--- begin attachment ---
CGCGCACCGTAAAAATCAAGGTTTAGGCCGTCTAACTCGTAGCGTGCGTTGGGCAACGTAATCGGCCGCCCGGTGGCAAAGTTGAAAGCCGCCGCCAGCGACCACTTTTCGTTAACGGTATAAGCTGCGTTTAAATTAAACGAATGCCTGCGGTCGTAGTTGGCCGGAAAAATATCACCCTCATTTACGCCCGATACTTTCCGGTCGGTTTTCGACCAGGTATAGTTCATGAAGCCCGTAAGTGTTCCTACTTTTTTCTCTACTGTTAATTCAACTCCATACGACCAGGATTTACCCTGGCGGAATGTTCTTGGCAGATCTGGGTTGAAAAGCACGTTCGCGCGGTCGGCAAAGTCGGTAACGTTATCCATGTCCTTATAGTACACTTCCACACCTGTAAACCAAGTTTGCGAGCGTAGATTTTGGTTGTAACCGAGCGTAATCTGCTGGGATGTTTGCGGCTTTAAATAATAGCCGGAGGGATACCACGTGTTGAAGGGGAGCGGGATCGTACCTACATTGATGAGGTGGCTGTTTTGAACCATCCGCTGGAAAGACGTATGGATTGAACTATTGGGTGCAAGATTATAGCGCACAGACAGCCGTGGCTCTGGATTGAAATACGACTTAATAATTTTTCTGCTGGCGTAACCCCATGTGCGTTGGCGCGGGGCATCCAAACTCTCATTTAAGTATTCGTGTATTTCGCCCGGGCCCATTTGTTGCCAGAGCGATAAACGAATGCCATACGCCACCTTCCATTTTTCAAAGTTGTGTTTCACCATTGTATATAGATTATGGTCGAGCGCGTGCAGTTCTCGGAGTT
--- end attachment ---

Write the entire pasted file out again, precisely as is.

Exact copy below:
CGCGCACCGTAAAAATCAAGGTTTAGGCCGTCTAACTCGTAGCGTGCGTTGGGCAACGTAATCGGCCGCCCGGTGGCAAAGTTGAAAGCCGCCGCCAGCGACCACTTTTCGTTAACGGTATAAGCTGCGTTTAAATTAAACGAATGCCTGCGGTCGTAGTTGGCCGGAAAAATATCACCCTCATTTACGCCCGATACTTTCCGGTCGGTTTTCGACCAGGTATAGTTCATGAAGCCCGTAAGTGTTCCTACTTTTTTCTCTACTGTTAATTCAACTCCATACGACCAGGATTTACCCTGGCGGAATGTTCTTGGCAGATCTGGGTTGAAAAGCACGTTCGCGCGGTCGGCAAAGTCGGTAACGTTATCCATGTCCTTATAGTACACTTCCACACCTGTAAACCAAGTTTGCGAGCGTAGATTTTGGTTGTAACCGAGCGTAATCTGCTGGGATGTTTGCGGCTTTAAATAATAGCCGGAGGGATACCACGTGTTGAAGGGGAGCGGGATCGTACCTACATTGATGAGGTGGCTGTTTTGAACCATCCGCTGGAAAGACGTATGGATTGAACTATTGGGTGCAAGATTATAGCGCACAGACAGCCGTGGCTCTGGATTGAAATACGACTTAATAATTTTTCTGCTGGCGTAACCCCATGTGCGTTGGCGCGGGGCATCCAAACTCTCATTTAAGTATTCGTGTATTTCGCCCGGGCCCATTTGTTGCCAGAGCGATAAACGAATGCCATACGCCACCTTCCATTTTTCAAAGTTGTGTTTCACCATTGTATATAGATTATGGTCGAGCGCGTGCAGTTCTCGGAGTT